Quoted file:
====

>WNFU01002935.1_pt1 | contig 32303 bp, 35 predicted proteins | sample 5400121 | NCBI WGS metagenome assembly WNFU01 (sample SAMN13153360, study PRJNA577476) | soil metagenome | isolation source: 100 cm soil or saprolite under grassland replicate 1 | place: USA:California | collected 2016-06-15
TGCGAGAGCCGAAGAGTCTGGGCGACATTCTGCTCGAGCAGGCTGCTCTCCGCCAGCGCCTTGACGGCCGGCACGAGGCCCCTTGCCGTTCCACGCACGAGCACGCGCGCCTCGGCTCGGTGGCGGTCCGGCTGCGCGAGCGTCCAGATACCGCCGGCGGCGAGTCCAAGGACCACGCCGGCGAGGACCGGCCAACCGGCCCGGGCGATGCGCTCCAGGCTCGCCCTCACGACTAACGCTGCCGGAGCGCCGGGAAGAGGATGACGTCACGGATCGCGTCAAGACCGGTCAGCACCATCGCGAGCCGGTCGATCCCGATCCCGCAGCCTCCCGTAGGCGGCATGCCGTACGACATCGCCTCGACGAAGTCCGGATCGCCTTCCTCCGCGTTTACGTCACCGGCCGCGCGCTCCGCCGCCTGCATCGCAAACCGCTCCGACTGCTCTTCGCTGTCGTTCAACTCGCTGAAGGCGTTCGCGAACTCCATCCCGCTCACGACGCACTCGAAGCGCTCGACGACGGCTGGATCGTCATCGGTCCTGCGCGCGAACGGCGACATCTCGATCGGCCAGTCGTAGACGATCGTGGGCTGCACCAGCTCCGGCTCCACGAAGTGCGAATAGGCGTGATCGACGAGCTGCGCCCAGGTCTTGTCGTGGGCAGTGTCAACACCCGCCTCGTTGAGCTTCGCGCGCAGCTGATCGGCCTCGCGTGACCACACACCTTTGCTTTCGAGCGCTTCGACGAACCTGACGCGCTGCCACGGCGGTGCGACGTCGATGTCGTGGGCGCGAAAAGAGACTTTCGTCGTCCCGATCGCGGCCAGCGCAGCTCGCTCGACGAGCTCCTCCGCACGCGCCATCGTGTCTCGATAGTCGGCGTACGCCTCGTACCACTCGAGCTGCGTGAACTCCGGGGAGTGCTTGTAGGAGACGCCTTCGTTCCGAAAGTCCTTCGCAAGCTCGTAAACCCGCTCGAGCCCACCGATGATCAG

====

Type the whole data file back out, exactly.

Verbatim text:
>WNFU01002935.1_pt1 | contig 32303 bp, 35 predicted proteins | sample 5400121 | NCBI WGS metagenome assembly WNFU01 (sample SAMN13153360, study PRJNA577476) | soil metagenome | isolation source: 100 cm soil or saprolite under grassland replicate 1 | place: USA:California | collected 2016-06-15
TGCGAGAGCCGAAGAGTCTGGGCGACATTCTGCTCGAGCAGGCTGCTCTCCGCCAGCGCCTTGACGGCCGGCACGAGGCCCCTTGCCGTTCCACGCACGAGCACGCGCGCCTCGGCTCGGTGGCGGTCCGGCTGCGCGAGCGTCCAGATACCGCCGGCGGCGAGTCCAAGGACCACGCCGGCGAGGACCGGCCAACCGGCCCGGGCGATGCGCTCCAGGCTCGCCCTCACGACTAACGCTGCCGGAGCGCCGGGAAGAGGATGACGTCACGGATCGCGTCAAGACCGGTCAGCACCATCGCGAGCCGGTCGATCCCGATCCCGCAGCCTCCCGTAGGCGGCATGCCGTACGACATCGCCTCGACGAAGTCCGGATCGCCTTCCTCCGCGTTTACGTCACCGGCCGCGCGCTCCGCCGCCTGCATCGCAAACCGCTCCGACTGCTCTTCGCTGTCGTTCAACTCGCTGAAGGCGTTCGCGAACTCCATCCCGCTCACGACGCACTCGAAGCGCTCGACGACGGCTGGATCGTCATCGGTCCTGCGCGCGAACGGCGACATCTCGATCGGCCAGTCGTAGACGATCGTGGGCTGCACCAGCTCCGGCTCCACGAAGTGCGAATAGGCGTGATCGACGAGCTGCGCCCAGGTCTTGTCGTGGGCAGTGTCAACACCCGCCTCGTTGAGCTTCGCGCGCAGCTGATCGGCCTCGCGTGACCACACACCTTTGCTTTCGAGCGCTTCGACGAACCTGACGCGCTGCCACGGCGGTGCGACGTCGATGTCGTGGGCGCGAAAAGAGACTTTCGTCGTCCCGATCGCGGCCAGCGCAGCTCGCTCGACGAGCTCCTCCGCACGCGCCATCGTGTCTCGATAGTCGGCGTACGCCTCGTACCACTCGAGCTGCGTGAACTCCGGGGAGTGCTTGTAGGAGACGCCTTCGTTCCGAAAGTCCTTCGCAAGCTCGTAAACCCGCTCGAGCCCACCGATGATCAG